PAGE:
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OpenMarket: Subsidies and Bailouts

  • Wind and Solar Tax Credits: Special Interest Subsidies

    December 6, 2019
    The House Ways and Means Committee on November 19th released a draft of its “Growing Renewable Energy and Efficiency Now (GREEN) Act” (summary). The sponsors propose to extend, increase, and create tax credits for various non-fossil energy-related technologies, such as electric vehicles, wind turbines, and solar panels.
  • Ex-Im Bank Reauthorization: Lesson in Institutional Design

    September 23, 2019
    For all its flaws, the Export-Import Bank’s charter gets an important thing right: the agency must be reauthorized every few years, or it will close. This makes Ex-Im an important case study in institutional design. Its reauthorization requirement should be applied to nearly every government agency. Reauthorization offers regularly scheduled opportunities for Congress to enact possible reforms, or close an agency entirely. It also adds a level of democratic accountability to agencies that mostly lack it.
  • Export-Import Bank Fight Not Over Yet

    September 20, 2019
    The Export-Import Bank’s charter is currently set to expire on September 30. If authorization lapses, the agency will shut down. On Thursday, the House passed a continuing resolution (CR) to fund the government through November 21—specifically including Ex-Im. The Senate will likely pass it next week. This means the Ex-Im fight could drag on for an additional seven weeks, and possibly longer.
  • Ex-Im Bank Reauthorization: Major Victory against Cronyism, Despite Setback

    September 19, 2019
    Nobel laureate economist Ronald Coase wrote in his 1975 essay “Economists and Public Policy” that “An economist who, by his efforts, is able to postpone by a week a government program which wastes $100 million a year (which I would call a modest success) has, by his action, earned his salary for the whole of his life.” By Coase’s measure, the Ex-Im fight that began in 2014 was an enormous success, despite the coming reauthorization setback.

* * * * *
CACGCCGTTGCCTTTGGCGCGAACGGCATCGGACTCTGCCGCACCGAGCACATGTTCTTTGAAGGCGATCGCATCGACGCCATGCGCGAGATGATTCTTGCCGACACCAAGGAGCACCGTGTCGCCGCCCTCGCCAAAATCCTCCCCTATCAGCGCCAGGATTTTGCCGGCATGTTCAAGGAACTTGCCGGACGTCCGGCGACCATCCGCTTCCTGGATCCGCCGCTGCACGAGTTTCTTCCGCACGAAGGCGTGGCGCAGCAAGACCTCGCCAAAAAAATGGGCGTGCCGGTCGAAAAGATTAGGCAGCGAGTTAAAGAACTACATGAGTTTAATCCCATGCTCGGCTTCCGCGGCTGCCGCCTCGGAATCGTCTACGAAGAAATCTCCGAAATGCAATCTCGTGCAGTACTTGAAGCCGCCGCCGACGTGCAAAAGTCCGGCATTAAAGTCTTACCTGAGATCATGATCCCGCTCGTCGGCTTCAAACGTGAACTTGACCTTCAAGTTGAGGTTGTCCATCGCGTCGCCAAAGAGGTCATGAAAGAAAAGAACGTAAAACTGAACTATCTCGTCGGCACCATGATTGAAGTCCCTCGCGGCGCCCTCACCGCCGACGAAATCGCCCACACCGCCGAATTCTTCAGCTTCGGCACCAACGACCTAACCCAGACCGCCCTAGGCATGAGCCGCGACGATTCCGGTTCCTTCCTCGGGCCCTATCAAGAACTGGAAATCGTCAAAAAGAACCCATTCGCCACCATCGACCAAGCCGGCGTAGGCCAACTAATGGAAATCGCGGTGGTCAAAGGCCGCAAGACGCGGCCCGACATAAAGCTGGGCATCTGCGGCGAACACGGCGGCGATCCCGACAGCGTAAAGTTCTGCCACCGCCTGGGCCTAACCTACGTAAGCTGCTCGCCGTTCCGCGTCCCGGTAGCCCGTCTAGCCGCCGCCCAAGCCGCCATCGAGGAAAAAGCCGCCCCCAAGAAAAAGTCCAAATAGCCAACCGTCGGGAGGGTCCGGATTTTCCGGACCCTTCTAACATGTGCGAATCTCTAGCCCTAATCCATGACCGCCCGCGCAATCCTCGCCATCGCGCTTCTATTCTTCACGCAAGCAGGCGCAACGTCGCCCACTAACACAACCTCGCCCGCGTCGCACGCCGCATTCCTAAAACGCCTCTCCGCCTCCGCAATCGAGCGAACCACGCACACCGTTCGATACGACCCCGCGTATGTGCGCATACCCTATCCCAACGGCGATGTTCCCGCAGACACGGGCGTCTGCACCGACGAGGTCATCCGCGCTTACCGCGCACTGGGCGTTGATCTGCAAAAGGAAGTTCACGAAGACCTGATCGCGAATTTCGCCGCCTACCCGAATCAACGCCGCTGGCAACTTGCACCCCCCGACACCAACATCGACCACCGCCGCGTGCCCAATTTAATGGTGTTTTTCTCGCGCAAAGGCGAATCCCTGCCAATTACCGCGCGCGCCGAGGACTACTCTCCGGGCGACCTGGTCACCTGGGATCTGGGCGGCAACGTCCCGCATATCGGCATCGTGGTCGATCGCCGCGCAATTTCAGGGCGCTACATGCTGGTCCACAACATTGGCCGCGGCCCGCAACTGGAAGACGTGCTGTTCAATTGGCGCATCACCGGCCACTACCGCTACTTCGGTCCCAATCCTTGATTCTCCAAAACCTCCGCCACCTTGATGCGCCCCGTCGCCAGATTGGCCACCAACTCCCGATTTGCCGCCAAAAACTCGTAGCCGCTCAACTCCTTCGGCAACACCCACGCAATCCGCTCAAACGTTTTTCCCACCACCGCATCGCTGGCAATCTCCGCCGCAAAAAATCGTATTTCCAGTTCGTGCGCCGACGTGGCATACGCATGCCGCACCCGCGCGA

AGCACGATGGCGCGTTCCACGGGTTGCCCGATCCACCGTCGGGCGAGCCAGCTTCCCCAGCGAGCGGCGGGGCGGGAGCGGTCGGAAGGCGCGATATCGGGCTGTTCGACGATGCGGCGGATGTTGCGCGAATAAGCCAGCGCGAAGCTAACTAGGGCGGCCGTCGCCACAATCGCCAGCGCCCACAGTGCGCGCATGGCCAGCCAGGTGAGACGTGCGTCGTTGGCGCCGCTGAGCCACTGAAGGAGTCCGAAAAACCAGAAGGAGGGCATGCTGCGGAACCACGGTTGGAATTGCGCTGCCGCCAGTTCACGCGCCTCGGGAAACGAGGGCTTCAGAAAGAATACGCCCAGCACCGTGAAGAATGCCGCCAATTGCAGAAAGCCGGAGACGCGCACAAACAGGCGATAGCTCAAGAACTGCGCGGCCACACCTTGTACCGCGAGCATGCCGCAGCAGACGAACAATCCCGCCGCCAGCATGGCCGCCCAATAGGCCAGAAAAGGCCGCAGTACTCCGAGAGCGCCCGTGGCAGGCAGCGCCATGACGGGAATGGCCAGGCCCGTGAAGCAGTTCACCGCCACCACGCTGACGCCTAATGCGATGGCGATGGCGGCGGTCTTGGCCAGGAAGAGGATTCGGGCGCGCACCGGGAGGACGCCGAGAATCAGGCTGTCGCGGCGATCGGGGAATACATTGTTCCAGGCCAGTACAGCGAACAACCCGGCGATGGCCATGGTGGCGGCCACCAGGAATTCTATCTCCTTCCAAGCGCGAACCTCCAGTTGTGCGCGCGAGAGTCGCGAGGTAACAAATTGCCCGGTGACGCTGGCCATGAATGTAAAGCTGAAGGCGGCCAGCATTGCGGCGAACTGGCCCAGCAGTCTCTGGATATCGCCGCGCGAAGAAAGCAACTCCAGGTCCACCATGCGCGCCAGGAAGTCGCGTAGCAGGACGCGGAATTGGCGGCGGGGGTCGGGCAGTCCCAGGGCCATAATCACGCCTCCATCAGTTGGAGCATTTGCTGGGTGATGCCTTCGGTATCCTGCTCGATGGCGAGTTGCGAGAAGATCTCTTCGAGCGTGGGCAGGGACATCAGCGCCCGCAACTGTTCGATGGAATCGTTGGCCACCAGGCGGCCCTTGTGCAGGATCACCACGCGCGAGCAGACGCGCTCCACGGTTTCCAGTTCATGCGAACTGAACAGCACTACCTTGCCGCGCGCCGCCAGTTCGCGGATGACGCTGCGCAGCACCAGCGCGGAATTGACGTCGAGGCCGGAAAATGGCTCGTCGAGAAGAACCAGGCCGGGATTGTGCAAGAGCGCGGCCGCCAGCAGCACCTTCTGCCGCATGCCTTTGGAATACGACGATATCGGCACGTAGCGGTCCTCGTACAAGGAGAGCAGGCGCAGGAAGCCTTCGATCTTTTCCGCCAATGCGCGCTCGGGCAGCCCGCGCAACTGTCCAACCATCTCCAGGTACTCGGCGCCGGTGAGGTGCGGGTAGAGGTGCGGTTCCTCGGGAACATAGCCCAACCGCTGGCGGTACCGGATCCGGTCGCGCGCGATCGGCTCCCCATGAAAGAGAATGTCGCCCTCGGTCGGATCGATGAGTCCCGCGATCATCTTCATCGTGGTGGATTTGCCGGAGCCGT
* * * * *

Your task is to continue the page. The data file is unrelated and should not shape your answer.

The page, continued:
• Reform Proposal Addresses Cronyism in Government-Backed Mortgages

    September 11, 2019
    Earlier this year, the Trump administration issued an executive memorandum directing the Department of the Treasury to “develop a plan for administrative and legislative reforms” of Fannie Mae and Freddie Mac—the two government-sponsored enterprises (GSEs) at the core of the 2008 housing crisis. Specifically, the memo emphasized that such proposed reforms should focus on “facilitating competition in the housing finance market.”
  • Study on Export-Import Bank: Repeal Is Best, Other Reforms Can Help

    September 10, 2019
    The Export-Import Bank is up for reauthorization by September 30. It should be shut down, as I’ve pointed out before, but reauthorization will almost certainly pass. Ex-Im was either shut down or sharply limited for nearly five years, from October 2014 until May of this year.
  • Welfare for Billionaires: Stadium Subsidies Are Pure Cronyism

    September 6, 2019
    Our old friend (and former Competitive Enterprise Institute journalism fellow) Tim Carney is doing excellent work at the American Enterprise Institute these days, where he is shining a light on the huge costs and breathtaking unfairness of corrupt government handouts to private parties—what we call cronyism.
  • Electric Vehicle Tax Credits Not Popular with Americans: Poll

    June 14, 2019
    A recent survey conducted for the American Energy Alliance clearly shows that the public does not support congressional efforts to extend or expand federal tax credits for purchasers of electric vehicles. Current subsidies of up to $7500 are available only for the first 200,000 EVs sold by each automaker. 
  • Prevent Another Mortgage Crisis: Let Qualified Mortgage 'Patch' Expire

    June 4, 2019
    Last month, the Consumer Financial Protection Bureau released its rulemaking agenda for Spring 2019. While there weren’t too many surprises in the agenda, which mainly involved implementing statutory requirements or completing ongoing initiatives, there was one important new reform that jumped out: assessing the necessity of a provision known as the Qualified Mortgage “patch.”
  • Don't Let Credit Scoring Kerfuffle Compromise GSE Reform

    May 31, 2019
    Just when it seemed that reforming the government-sponsored enterprises (GSEs) Fannie Mae and Freddie Mac was becoming a “third rail” that politicians did not want to touch, Trump administration officials—from the president on down—are now making bold statements about curbing the powers of GSEs in the housing market and reducing their risk to taxpayers.

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